Korean-Inspired Cooking Recipes – Los Angeles Times

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Last week, I had the pleasure of chatting with a friend, first-time cookbook author Eric Kim, while he was in town on tour for his book “Korean American.” Reading it to prepare for Kim’s speech through Now Serving, a cookbook shop in Chinatown, I found myself dying to make every recipe, each a playful twist on an American or Korean classic.

While making her Salt and Pepper Pork Chops with Pickled Scallions and Gochujang Glazed Zucchini with Fried Scallions (two recipes Kim shared with The Times), I stocked my pantry with Korean staples which I love including gochujang, tteok and lots of kimchi. I plan to make more of Kim’s recipes, but I’m also noting several dishes from The Times Archives inspired by Korean classics.

Grilled LA Kalbi is a specific classic; I love its pear and maple marinade and how those sweet ingredients help caramelize and char the short ribs on the grill. While the grill is hot, I’m also going to make these gochujang glazed chicken thighs, tossed with the fiery chili paste that infuses the chicken with immense flavor.

For a friend’s birthday party later this week, I’m making Korean Fried Chicken, which stays incredibly crispy even after I glaze it with gochujang, thanks to the cornstarch coating that fried with a smashing crisp . To accompany it, I’ll make green fig kimchi, but substitute the green figs for large strawberries or cucumbers…anything sweet, juicy and a bit crunchy to balance out the chili stuffing.

And for an easy dinner for one, after the heat wave passes, I’ll make Korean Corn Grilled Cheese, made of thick slices of sourdough with a mixture of bubbling Korean Corn Cheese made with mozzarella and mayonnaise, which I you often see sizzling in a ditch next to your Korean barbecue.

THE Grilled Kalbi

The traditional Korean marinade for kalbi is sweetened with a mixture of pear and maple syrup so that it caramelizes on the meat. Serve the kalbi over steamed rice and with shiso leaves for the wrapper and chili peppers and scallions for garnish. Potato salad is also a great side dish.
Get the recipe.
Cooking time: 30 minutes

(Leslie Grow / For The Time)

Gochujang Glazed Grilled Chicken

Gochujang, a Korean fermented soybean paste with red chili peppers, gives this grilled chicken a little kick. If you want your chicken to be spicy, use more gochujang in the sweet and salty glaze. Fresh lemon juice balances sweetness with flavor and also keeps the chicken juicy.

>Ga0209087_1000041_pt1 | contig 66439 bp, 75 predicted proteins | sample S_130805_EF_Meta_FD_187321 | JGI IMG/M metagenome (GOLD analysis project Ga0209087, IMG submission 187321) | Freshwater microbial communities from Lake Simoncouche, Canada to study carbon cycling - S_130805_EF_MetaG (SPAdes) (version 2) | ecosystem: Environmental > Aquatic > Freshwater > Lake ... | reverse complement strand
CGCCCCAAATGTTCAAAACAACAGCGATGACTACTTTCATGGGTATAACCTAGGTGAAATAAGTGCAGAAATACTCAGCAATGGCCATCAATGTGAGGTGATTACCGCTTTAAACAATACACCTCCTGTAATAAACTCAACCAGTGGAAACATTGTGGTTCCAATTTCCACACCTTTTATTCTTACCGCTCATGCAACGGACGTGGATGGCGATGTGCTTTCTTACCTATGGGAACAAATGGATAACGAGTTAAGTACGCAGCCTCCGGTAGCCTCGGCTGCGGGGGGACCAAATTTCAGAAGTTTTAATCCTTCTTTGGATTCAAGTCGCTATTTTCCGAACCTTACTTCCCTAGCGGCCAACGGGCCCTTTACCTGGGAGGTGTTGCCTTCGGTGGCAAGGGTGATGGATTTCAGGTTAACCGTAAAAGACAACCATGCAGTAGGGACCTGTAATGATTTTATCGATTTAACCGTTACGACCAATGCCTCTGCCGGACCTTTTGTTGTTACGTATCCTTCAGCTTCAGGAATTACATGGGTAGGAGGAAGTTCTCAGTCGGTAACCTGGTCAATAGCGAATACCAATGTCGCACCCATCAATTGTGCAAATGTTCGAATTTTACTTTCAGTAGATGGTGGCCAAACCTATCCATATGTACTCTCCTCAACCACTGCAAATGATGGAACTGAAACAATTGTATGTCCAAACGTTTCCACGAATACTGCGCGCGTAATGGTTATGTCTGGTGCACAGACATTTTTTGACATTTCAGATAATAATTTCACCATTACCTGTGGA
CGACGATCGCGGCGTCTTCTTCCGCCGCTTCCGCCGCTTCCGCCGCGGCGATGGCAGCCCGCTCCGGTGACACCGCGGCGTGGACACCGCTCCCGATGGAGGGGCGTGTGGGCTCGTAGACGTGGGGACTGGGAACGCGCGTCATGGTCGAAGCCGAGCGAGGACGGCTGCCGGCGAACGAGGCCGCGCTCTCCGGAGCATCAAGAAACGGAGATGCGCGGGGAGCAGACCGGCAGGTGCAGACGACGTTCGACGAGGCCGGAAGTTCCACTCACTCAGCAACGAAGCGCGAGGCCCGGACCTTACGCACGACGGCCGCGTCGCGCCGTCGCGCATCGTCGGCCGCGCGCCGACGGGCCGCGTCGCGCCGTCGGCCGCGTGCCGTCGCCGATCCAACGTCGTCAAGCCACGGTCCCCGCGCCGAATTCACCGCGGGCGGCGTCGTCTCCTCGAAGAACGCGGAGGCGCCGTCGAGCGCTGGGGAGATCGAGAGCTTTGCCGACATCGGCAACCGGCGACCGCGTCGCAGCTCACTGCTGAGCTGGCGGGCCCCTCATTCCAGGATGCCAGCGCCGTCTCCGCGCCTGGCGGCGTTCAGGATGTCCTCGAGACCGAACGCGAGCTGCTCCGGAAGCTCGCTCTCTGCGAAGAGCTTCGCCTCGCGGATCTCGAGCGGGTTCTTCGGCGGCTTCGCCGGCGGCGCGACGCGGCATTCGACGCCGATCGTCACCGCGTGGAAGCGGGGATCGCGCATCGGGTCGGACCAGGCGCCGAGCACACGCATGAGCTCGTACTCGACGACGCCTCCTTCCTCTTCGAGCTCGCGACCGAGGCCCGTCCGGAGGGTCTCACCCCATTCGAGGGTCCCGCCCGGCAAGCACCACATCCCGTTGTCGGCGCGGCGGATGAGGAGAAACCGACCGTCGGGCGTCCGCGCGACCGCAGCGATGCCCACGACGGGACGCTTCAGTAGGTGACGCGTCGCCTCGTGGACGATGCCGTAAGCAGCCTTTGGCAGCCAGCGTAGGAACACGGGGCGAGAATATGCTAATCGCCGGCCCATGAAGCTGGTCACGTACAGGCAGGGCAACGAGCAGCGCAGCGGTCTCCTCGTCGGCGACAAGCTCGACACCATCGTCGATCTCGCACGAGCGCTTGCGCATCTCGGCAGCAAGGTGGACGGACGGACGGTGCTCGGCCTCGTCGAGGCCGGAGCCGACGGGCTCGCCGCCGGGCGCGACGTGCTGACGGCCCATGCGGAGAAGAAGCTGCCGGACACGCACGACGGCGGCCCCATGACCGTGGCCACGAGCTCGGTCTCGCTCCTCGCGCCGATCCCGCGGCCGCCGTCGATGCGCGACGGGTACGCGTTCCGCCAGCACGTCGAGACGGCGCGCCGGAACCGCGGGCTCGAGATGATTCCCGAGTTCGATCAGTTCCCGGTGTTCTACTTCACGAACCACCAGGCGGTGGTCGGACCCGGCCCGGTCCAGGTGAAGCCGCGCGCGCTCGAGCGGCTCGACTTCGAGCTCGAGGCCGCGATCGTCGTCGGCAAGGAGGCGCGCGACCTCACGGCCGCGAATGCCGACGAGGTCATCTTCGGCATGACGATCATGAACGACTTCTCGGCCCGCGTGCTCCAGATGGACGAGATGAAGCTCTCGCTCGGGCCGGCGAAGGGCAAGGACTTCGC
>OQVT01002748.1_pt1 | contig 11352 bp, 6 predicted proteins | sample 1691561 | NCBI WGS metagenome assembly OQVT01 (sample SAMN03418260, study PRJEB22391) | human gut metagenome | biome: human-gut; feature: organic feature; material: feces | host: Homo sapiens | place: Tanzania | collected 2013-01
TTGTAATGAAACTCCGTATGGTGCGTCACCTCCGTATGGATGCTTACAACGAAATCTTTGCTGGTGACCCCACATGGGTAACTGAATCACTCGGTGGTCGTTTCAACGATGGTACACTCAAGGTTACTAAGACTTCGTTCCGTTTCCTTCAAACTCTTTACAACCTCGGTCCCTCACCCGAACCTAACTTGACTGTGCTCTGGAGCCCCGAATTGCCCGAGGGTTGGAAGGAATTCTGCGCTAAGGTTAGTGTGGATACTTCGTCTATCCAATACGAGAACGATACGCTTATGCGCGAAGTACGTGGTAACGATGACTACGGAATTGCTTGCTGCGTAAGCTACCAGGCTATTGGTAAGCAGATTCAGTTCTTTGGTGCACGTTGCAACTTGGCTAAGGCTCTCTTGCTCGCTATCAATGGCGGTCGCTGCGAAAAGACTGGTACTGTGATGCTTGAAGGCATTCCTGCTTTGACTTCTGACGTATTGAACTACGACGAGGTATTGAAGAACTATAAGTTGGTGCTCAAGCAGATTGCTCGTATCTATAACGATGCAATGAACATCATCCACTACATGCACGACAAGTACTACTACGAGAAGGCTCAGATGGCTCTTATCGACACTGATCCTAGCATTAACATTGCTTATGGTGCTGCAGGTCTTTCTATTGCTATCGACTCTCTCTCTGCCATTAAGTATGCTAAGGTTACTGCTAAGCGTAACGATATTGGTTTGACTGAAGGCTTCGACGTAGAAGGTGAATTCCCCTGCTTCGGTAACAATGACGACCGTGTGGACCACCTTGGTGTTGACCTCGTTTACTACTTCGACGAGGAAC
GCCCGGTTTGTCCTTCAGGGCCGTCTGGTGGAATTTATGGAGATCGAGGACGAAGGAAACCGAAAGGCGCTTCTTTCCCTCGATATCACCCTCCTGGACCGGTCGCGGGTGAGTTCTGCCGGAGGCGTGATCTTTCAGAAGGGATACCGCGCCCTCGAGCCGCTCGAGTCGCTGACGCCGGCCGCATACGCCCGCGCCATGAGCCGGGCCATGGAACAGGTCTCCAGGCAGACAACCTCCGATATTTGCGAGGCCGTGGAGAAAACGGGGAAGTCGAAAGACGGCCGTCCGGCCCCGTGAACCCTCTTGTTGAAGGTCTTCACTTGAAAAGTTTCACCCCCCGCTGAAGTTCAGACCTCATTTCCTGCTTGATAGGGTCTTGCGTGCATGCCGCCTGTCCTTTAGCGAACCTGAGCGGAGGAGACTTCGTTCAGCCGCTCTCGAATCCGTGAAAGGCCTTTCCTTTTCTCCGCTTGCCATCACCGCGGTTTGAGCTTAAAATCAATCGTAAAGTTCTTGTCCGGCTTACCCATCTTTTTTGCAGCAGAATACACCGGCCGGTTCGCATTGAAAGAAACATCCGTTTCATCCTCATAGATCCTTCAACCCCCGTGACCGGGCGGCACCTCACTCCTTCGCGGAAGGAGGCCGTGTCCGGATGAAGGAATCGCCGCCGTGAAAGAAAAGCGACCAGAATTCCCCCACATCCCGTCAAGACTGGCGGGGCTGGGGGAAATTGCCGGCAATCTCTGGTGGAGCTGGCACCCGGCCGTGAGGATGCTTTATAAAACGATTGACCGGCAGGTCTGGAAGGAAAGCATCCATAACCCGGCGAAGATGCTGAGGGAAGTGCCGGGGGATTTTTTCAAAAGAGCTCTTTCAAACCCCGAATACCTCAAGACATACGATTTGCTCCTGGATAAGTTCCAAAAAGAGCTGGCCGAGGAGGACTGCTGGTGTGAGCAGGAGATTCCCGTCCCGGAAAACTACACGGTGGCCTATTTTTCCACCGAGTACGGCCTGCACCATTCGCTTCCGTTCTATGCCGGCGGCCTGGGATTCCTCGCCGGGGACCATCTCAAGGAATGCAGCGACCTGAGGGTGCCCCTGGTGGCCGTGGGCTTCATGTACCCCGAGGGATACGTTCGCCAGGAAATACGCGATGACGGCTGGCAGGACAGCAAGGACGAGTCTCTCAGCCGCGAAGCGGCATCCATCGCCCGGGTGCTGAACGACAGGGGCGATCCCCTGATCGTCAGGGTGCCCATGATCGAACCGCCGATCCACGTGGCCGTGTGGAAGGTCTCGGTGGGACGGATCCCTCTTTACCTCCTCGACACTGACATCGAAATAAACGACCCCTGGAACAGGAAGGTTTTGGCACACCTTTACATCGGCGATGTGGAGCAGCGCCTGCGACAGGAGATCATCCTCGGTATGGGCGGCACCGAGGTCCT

Get the recipe.
Cooking time: 45 minutes.

A plate of gochujang glazed chicken with potato salad and kimchi.

(Genevieve Ko / Los Angeles Times)

Korean Fried Chicken (Yangnyeom Dak)

One of the secrets of Korean fried chicken is to coat it in cornstarch. The other secret is to fry the chicken pieces twice for that extra crispy texture.
Get the recipe.
Cooking time: 1h10.

Quick green fig kimchi

Spicy Korean chili flakes and tangy garlic, ginger, and fish sauce might seem like an overwhelming match for figs, but the fruit holds its own. Slightly under-ripe fruit works just as well as super-ripe specimens, although the latter will yield more syrup to coat the figs after chilling in the refrigerator for a day.
Get the recipe.
Cooking time: 30 minutes, plus 1 day

Figs stuffed with kimchi, sitting on a green plate.

(Silvia Razgova / For the times)

Korean grilled cheese with corn

The beauty of this dish is in the taste of the sweet corn blend with the super stretchy cheese. If desired, you can use low-moisture mozzarella, but adding fontina or provolone provides a bit more flavor without overpowering the sweetness of the corn.
Get the recipe.
Cooking time: 40 minutes.

A Korean corn grilled cheese sandwich.

(Mariah Tauger/Los Angeles Times)



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